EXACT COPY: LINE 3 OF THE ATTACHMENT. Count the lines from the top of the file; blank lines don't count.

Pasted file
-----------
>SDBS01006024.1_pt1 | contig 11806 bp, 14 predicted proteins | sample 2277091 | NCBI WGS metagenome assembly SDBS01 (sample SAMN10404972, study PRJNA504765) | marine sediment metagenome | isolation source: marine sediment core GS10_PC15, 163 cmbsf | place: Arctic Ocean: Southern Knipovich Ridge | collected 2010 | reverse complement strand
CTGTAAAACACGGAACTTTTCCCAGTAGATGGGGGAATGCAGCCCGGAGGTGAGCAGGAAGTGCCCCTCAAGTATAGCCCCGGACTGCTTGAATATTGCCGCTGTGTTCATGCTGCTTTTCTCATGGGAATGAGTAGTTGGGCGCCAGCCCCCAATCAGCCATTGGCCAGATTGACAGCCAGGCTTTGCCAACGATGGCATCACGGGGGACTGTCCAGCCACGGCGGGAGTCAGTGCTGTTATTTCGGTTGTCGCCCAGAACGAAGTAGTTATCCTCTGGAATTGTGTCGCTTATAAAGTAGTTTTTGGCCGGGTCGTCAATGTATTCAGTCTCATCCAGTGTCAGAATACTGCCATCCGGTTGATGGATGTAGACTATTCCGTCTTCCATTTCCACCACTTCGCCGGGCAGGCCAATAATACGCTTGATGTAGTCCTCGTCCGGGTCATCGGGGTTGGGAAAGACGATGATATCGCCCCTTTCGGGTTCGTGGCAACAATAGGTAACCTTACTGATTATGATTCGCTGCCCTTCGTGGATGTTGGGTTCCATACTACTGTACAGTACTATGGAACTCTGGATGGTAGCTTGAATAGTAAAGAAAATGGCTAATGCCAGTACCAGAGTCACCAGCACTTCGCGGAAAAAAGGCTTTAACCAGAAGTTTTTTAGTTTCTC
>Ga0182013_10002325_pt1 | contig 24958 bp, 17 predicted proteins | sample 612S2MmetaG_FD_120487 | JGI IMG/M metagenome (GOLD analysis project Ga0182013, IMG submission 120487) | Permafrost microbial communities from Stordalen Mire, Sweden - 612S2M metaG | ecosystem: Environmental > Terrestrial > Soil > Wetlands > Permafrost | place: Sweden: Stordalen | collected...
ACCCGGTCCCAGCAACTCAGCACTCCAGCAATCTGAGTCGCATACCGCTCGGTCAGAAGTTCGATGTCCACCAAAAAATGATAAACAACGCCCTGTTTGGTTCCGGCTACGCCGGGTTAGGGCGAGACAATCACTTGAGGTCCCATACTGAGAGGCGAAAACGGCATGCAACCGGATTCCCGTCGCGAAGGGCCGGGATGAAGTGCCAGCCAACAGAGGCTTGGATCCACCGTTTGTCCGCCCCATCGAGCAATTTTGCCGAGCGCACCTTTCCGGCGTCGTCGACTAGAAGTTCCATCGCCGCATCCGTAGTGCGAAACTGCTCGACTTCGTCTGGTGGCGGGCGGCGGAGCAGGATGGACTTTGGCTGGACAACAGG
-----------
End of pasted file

>Ga0182013_10002325_pt1 | contig 24958 bp, 17 predicted proteins | sample 612S2MmetaG_FD_120487 | JGI IMG/M metagenome (GOLD analysis project Ga0182013, IMG submission 120487) | Permafrost microbial communities from Stordalen Mire, Sweden - 612S2M metaG | ecosystem: Environmental > Terrestrial > Soil > Wetlands > Permafrost | place: Sweden: Stordalen | collected...